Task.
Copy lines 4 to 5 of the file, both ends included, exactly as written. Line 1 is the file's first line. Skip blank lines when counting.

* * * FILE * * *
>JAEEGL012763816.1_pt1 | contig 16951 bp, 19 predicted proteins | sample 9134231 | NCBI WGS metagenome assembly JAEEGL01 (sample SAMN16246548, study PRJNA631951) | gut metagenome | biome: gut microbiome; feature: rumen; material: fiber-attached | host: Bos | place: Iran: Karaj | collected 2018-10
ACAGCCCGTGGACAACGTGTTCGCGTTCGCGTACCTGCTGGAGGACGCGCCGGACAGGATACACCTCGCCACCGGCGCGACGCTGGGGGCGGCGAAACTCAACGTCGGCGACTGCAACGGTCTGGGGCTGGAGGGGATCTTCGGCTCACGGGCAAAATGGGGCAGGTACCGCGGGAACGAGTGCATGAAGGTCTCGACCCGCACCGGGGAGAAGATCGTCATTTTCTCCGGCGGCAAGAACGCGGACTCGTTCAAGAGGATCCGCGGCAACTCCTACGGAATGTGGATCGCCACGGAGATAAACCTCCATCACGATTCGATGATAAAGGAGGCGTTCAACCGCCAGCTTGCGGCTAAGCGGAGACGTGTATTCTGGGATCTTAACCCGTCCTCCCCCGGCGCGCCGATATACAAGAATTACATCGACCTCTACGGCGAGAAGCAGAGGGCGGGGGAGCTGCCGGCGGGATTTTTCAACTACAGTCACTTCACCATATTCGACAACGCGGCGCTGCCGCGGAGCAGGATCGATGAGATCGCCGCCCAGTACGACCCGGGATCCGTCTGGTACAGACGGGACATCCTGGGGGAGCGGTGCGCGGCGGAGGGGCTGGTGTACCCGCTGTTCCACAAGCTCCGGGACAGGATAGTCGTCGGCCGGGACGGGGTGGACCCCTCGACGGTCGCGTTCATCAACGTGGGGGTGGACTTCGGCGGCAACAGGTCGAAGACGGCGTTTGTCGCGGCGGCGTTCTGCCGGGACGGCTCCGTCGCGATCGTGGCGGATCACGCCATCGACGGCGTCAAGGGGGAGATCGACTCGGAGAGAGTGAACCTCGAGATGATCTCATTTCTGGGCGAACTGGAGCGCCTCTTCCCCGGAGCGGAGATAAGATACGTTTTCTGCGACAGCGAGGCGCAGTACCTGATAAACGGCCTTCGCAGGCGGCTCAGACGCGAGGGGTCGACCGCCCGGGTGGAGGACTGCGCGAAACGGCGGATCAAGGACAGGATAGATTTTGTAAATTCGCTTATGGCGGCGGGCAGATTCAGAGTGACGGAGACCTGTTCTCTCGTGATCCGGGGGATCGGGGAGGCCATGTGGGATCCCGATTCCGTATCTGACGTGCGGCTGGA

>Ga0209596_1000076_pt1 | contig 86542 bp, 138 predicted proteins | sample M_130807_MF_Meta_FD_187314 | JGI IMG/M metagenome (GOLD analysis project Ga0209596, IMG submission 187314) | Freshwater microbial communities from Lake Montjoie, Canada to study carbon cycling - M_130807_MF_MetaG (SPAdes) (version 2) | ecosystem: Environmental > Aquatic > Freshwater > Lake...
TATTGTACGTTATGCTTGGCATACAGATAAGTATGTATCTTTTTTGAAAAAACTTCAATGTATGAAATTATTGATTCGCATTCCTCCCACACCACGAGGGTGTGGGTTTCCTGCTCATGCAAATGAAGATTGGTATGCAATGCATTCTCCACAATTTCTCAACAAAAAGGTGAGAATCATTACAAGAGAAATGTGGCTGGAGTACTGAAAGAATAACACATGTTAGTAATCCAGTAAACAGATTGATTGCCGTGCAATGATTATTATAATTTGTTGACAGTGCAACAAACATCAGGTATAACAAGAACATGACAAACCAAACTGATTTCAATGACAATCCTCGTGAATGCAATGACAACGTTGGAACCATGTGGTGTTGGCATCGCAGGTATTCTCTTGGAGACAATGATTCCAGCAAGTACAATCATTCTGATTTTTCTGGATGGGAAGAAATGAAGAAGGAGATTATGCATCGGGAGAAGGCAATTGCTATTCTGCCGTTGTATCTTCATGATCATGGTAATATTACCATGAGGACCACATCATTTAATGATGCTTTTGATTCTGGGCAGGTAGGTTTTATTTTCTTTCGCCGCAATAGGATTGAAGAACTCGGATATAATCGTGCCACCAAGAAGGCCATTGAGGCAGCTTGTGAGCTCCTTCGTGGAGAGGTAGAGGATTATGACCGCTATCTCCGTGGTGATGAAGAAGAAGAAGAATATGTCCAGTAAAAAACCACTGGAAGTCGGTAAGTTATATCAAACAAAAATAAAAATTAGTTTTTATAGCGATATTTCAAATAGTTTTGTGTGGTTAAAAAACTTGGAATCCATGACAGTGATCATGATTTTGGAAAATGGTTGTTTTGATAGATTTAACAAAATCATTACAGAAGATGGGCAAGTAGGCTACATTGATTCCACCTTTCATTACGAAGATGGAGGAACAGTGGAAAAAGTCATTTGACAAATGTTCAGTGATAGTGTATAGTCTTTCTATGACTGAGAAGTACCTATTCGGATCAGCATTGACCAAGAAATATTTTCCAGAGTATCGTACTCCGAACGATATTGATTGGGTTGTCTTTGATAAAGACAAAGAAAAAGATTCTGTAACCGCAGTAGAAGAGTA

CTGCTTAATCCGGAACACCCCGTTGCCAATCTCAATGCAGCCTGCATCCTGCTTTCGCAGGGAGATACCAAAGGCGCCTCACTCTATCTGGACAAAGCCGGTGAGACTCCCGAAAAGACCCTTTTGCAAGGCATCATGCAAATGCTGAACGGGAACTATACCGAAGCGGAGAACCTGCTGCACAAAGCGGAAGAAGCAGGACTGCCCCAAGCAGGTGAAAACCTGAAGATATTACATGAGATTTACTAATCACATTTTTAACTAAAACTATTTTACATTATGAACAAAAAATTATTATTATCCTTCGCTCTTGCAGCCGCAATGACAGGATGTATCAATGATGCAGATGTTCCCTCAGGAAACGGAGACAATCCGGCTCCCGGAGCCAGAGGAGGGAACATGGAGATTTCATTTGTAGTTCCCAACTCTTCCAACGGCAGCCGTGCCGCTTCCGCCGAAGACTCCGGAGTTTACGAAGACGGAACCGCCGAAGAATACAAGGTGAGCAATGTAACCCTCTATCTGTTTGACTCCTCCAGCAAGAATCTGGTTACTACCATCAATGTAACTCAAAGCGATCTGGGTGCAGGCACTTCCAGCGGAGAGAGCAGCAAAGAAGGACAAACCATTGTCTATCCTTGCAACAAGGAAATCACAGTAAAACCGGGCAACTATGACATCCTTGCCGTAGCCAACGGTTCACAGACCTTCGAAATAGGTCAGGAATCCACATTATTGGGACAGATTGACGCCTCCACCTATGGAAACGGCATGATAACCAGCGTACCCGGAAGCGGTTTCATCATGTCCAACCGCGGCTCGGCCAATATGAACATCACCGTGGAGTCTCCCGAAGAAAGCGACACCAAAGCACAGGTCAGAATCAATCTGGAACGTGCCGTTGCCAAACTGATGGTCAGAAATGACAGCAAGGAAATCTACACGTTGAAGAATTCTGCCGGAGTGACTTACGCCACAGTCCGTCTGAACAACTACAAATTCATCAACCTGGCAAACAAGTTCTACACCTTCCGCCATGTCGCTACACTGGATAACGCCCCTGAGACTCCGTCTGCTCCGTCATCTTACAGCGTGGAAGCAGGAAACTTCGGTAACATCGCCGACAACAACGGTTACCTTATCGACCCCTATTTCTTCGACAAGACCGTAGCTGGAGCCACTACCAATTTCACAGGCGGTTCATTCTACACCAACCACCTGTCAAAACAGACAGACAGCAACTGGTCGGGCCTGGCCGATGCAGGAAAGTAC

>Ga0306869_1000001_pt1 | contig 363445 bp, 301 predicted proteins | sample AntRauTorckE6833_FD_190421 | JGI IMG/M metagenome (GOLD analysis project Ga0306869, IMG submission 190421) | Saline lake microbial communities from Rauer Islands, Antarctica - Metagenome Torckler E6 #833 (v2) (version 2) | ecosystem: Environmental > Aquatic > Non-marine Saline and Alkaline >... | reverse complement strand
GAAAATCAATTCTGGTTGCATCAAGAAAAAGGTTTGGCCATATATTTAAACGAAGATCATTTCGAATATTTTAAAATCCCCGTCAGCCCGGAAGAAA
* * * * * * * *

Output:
TATTGTACGTTATGCTTGGCATACAGATAAGTATGTATCTTTTTTGAAAAAACTTCAATGTATGAAATTATTGATTCGCATTCCTCCCACACCACGAGGGTGTGGGTTTCCTGCTCATGCAAATGAAGATTGGTATGCAATGCATTCTCCACAATTTCTCAACAAAAAGGTGAGAATCATTACAAGAGAAATGTGGCTGGAGTACTGAAAGAATAACACATGTTAGTAATCCAGTAAACAGATTGATTGCCGTGCAATGATTATTATAATTTGTTGACAGTGCAACAAACATCAGGTATAACAAGAACATGACAAACCAAACTGATTTCAATGACAATCCTCGTGAATGCAATGACAACGTTGGAACCATGTGGTGTTGGCATCGCAGGTATTCTCTTGGAGACAATGATTCCAGCAAGTACAATCATTCTGATTTTTCTGGATGGGAAGAAATGAAGAAGGAGATTATGCATCGGGAGAAGGCAATTGCTATTCTGCCGTTGTATCTTCATGATCATGGTAATATTACCATGAGGACCACATCATTTAATGATGCTTTTGATTCTGGGCAGGTAGGTTTTATTTTCTTTCGCCGCAATAGGATTGAAGAACTCGGATATAATCGTGCCACCAAGAAGGCCATTGAGGCAGCTTGTGAGCTCCTTCGTGGAGAGGTAGAGGATTATGACCGCTATCTCCGTGGTGATGAAGAAGAAGAAGAATATGTCCAGTAAAAAACCACTGGAAGTCGGTAAGTTATATCAAACAAAAATAAAAATTAGTTTTTATAGCGATATTTCAAATAGTTTTGTGTGGTTAAAAAACTTGGAATCCATGACAGTGATCATGATTTTGGAAAATGGTTGTTTTGATAGATTTAACAAAATCATTACAGAAGATGGGCAAGTAGGCTACATTGATTCCACCTTTCATTACGAAGATGGAGGAACAGTGGAAAAAGTCATTTGACAAATGTTCAGTGATAGTGTATAGTCTTTCTATGACTGAGAAGTACCTATTCGGATCAGCATTGACCAAGAAATATTTTCCAGAGTATCGTACTCCGAACGATATTGATTGGGTTGTCTTTGATAAAGACAAAGAAAAAGATTCTGTAACCGCAGTAGAAGAGTA

CTGCTTAATCCGGAACACCCCGTTGCCAATCTCAATGCAGCCTGCATCCTGCTTTCGCAGGGAGATACCAAAGGCGCCTCACTCTATCTGGACAAAGCCGGTGAGACTCCCGAAAAGACCCTTTTGCAAGGCATCATGCAAATGCTGAACGGGAACTATACCGAAGCGGAGAACCTGCTGCACAAAGCGGAAGAAGCAGGACTGCCCCAAGCAGGTGAAAACCTGAAGATATTACATGAGATTTACTAATCACATTTTTAACTAAAACTATTTTACATTATGAACAAAAAATTATTATTATCCTTCGCTCTTGCAGCCGCAATGACAGGATGTATCAATGATGCAGATGTTCCCTCAGGAAACGGAGACAATCCGGCTCCCGGAGCCAGAGGAGGGAACATGGAGATTTCATTTGTAGTTCCCAACTCTTCCAACGGCAGCCGTGCCGCTTCCGCCGAAGACTCCGGAGTTTACGAAGACGGAACCGCCGAAGAATACAAGGTGAGCAATGTAACCCTCTATCTGTTTGACTCCTCCAGCAAGAATCTGGTTACTACCATCAATGTAACTCAAAGCGATCTGGGTGCAGGCACTTCCAGCGGAGAGAGCAGCAAAGAAGGACAAACCATTGTCTATCCTTGCAACAAGGAAATCACAGTAAAACCGGGCAACTATGACATCCTTGCCGTAGCCAACGGTTCACAGACCTTCGAAATAGGTCAGGAATCCACATTATTGGGACAGATTGACGCCTCCACCTATGGAAACGGCATGATAACCAGCGTACCCGGAAGCGGTTTCATCATGTCCAACCGCGGCTCGGCCAATATGAACATCACCGTGGAGTCTCCCGAAGAAAGCGACACCAAAGCACAGGTCAGAATCAATCTGGAACGTGCCGTTGCCAAACTGATGGTCAGAAATGACAGCAAGGAAATCTACACGTTGAAGAATTCTGCCGGAGTGACTTACGCCACAGTCCGTCTGAACAACTACAAATTCATCAACCTGGCAAACAAGTTCTACACCTTCCGCCATGTCGCTACACTGGATAACGCCCCTGAGACTCCGTCTGCTCCGTCATCTTACAGCGTGGAAGCAGGAAACTTCGGTAACATCGCCGACAACAACGGTTACCTTATCGACCCCTATTTCTTCGACAAGACCGTAGCTGGAGCCACTACCAATTTCACAGGCGGTTCATTCTACACCAACCACCTGTCAAAACAGACAGACAGCAACTGGTCGGGCCTGGCCGATGCAGGAAAGTAC